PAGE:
The exhibition explores manifestations of Grýla over the course of time. The space of the Nordic House foyer is transformed into a deep red Wunderkammer where interpretations of contemporary artists are juxtapositioned with works of the more distant past. The dialectical relationship between the highly varied works illustrates the elusive nature of the woman, monster, force of nature, creature or entity that is  Grýla.

The curator is Arnbjörg María Danielsen.
Entrance is free.

Selection of artists:
Anna Rún Tryggvadóttir (IS)

Asgrímur Jónsson (IS)

Þrándur Þórarinsson (IS)

Gabríela Friðriksdóttir (IS)

Amy Haslehurst (AU)

Steingrímur Eyfjörð (IS)

Saga Sig (IS)

Brian Pilkington (UK)

Egill Sæbjörnsson (IS)

Hugleikur Dagsson (IS)

Snövit  Hedstierna (SE)

Halldór Pétursson (IS)


Additional fun info on Grýla in English:

Grýla has successfully scared Icelandic children into being good for centuries, and with good reason: if you are a kid, and you are not “good,” the woman will eat you. Quite literally. Eat you. Boil you alive. Gnaw on your bristle. Suck the skin off your bones. Lick your fat off her fingers. Keep a serving of your thighs in a Tupperware container in her freezer. Chomp on your tasty buttocks, Jeffrey Dahmer-style. She. Eats. Children.

And she looks the part, too. Sources agree that her appearance is no less than hideous; she has cloven hooves for feet, and a whopping fifteen tails hang from her backside. Some reports state that one hundred sacks hang from each tail, with twenty kids stowed away in each. That would mean she goes around carrying 30.000 kids wherever she goes. That’s a lot of kids to carry but bear in mind that Grýla is a troll and, as everyone knows, trolls are huge and strong and could very well carry around a hefty load of children should they so wish. Other, more modest sources claim Grýla simply carries a single sack with a bunch of kids draped over her shoulder at all times.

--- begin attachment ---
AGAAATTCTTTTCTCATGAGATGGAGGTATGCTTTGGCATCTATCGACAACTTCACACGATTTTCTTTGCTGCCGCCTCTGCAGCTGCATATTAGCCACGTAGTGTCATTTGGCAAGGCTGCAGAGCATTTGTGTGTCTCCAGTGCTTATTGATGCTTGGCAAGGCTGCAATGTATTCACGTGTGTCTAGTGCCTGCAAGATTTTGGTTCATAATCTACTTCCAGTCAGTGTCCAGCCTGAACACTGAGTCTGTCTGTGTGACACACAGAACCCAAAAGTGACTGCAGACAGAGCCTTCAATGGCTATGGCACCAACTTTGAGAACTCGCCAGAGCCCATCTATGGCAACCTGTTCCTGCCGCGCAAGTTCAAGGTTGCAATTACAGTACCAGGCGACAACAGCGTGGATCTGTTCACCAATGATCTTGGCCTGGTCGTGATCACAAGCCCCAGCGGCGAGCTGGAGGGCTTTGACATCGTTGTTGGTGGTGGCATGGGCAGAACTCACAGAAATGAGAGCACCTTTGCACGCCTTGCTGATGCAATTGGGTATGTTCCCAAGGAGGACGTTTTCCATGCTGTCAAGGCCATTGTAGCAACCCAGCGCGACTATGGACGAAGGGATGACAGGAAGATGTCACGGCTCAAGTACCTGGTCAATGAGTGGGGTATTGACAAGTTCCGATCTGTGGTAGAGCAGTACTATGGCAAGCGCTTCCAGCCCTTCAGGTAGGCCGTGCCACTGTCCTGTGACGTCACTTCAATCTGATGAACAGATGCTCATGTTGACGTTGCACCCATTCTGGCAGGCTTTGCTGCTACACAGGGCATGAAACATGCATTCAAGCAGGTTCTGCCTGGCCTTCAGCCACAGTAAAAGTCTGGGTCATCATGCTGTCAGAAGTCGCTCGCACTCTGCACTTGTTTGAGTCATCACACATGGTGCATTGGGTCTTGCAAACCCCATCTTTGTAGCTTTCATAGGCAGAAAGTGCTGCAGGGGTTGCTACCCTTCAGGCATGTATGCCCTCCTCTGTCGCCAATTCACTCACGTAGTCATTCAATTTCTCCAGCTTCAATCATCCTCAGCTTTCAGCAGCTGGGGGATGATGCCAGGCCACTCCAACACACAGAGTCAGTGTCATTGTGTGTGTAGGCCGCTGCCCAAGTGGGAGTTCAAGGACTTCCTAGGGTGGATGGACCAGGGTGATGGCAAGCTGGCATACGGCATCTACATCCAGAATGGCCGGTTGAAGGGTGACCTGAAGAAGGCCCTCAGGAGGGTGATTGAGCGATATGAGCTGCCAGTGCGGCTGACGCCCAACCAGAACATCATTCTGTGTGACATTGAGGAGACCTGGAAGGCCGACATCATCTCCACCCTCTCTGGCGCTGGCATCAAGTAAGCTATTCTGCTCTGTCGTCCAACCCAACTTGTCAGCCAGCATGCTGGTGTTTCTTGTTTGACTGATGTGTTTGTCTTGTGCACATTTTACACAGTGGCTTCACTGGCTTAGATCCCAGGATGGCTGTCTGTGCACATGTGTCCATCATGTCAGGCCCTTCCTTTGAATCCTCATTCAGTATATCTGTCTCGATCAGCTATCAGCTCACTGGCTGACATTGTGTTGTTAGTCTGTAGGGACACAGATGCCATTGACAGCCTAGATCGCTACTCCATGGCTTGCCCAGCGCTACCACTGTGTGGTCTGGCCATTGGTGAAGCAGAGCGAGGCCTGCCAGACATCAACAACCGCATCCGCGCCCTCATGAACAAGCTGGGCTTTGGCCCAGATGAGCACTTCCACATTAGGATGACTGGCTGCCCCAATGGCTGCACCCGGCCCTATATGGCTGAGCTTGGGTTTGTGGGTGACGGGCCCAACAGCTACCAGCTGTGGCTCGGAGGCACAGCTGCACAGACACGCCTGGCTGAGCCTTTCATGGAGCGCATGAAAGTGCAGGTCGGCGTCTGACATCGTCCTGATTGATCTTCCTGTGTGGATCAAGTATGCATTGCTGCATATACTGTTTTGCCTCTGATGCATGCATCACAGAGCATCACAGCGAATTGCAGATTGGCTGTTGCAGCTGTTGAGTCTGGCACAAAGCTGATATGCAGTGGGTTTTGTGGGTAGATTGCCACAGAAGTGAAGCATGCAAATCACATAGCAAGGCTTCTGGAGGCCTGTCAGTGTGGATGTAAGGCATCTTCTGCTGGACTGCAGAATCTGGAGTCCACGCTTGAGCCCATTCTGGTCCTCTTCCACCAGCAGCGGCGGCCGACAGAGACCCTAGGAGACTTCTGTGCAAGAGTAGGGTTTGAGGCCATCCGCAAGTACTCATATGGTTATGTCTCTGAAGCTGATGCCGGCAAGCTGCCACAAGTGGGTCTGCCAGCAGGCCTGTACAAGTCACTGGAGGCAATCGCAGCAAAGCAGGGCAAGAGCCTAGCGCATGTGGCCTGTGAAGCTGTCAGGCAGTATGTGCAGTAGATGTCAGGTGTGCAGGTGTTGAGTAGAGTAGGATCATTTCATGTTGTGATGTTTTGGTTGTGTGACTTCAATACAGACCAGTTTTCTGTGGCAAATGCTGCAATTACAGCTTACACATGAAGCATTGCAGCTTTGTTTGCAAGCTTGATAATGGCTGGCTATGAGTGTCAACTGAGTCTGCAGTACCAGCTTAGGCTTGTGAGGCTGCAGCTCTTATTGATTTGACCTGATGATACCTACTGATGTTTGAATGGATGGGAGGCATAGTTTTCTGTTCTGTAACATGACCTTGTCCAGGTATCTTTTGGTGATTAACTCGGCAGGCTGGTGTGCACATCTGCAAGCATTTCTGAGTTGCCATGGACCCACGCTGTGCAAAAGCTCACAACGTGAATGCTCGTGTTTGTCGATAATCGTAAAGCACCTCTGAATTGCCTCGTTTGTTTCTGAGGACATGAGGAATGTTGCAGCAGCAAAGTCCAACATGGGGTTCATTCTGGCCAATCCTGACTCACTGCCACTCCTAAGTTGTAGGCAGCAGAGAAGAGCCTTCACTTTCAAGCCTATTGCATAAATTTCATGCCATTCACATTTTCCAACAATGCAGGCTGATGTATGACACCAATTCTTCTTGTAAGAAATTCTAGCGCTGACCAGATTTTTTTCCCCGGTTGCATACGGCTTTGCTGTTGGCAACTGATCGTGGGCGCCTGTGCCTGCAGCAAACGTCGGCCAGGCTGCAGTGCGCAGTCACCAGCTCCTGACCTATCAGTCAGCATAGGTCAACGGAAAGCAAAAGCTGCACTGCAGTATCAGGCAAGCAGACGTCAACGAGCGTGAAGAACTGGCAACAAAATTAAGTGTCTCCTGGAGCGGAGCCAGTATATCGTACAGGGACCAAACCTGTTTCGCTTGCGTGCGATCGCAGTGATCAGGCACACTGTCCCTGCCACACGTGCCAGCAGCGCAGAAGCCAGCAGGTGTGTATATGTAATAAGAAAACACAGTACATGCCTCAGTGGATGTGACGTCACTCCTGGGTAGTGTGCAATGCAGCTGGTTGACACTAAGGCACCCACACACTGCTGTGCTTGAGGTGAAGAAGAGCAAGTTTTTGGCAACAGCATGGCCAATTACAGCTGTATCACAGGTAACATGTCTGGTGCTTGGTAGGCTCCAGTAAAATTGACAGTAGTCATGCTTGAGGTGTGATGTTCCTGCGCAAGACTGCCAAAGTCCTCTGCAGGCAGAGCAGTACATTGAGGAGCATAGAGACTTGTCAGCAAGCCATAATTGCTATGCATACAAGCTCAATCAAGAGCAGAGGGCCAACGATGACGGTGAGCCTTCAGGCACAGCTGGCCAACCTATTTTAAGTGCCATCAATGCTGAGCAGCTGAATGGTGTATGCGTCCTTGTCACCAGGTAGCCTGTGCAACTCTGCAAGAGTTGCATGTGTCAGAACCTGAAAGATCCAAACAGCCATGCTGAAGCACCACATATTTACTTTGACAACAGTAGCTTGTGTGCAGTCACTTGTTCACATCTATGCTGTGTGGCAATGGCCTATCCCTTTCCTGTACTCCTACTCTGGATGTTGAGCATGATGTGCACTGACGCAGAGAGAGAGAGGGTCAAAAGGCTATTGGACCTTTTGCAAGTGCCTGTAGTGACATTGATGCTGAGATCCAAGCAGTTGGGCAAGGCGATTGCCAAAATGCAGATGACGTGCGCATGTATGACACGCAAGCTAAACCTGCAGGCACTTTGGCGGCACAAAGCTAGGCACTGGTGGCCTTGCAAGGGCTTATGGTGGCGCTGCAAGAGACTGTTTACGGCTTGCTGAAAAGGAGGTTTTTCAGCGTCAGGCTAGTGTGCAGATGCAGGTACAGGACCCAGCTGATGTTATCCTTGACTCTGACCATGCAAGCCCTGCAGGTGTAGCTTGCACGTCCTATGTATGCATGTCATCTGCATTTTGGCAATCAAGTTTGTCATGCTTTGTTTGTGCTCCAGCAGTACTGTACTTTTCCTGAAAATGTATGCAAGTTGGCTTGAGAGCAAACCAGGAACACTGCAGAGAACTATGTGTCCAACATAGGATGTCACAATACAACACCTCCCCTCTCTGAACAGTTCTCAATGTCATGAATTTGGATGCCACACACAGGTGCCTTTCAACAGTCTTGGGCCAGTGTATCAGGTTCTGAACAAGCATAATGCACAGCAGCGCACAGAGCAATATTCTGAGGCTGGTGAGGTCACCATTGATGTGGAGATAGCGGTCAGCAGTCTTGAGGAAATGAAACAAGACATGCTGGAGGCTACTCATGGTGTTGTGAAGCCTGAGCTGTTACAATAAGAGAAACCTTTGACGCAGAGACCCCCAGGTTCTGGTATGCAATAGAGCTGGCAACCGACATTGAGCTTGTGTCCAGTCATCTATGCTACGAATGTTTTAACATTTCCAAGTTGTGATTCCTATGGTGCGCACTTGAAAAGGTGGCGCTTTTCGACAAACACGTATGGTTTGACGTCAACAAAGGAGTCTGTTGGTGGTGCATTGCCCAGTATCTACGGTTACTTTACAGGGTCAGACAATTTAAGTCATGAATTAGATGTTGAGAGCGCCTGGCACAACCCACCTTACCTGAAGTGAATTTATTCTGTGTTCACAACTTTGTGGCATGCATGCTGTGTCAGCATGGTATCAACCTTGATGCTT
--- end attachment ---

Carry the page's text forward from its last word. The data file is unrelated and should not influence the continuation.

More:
Some tales claim she has more than one head on her shoulders, and all of them agree that she has excellent hearing that alerts her when kids are being noisy and bad (and are thus ripe for the eating. She can’t actually eat good, quiet kids). So, from her mountainside cave, she can hear noisy kids from all over the island. That maybe explains why she wants them to keep quiet.

Not much is known of Grýla’s origins, where she came from and where she’s going. Or what the hell she wants to accomplish by eating all those kids. The earliest written records of Grýla-sightings date back to the 13th century, and she has been a mainstay in the Icelandic ghoul-gang ever since. In the 17th century, reports started trickling through that the evil ogress was, in fact, mother to the ever-popular Yuletide lads, and lived with them in a cave in the mountains. Bear in mind that up until the 19th century, those Yuletide lads were a pretty scary bunch that went around terrorizing farmers and their kids. They’ve since cleaned up their act, but you’ve got to wonder how being raised in a cave by a cannibal-mom affects one’s psyche.

The totally evil Christmas Cat (see our ninth instalment, December 2008) also lives in that cave, as does Grýla’s husband, a lazy troll called Leppalúði. He is said to sit around all day waiting for his wife to bring him fresh kids for eatin’. He is also, reportedly, Grýla’s third husband, and not a father to the Yuletide Lads.

A plethora of different stories, poems and songs revolve around Grýla. In later days, she is mostly connected to Christmas and is said to only come out looking for children around the festival of lights. Other tales describe her as more of an all-season demon. And the most recent ones report she’s dead. But who knows.

Haukur Magnússon, Grapevine 2009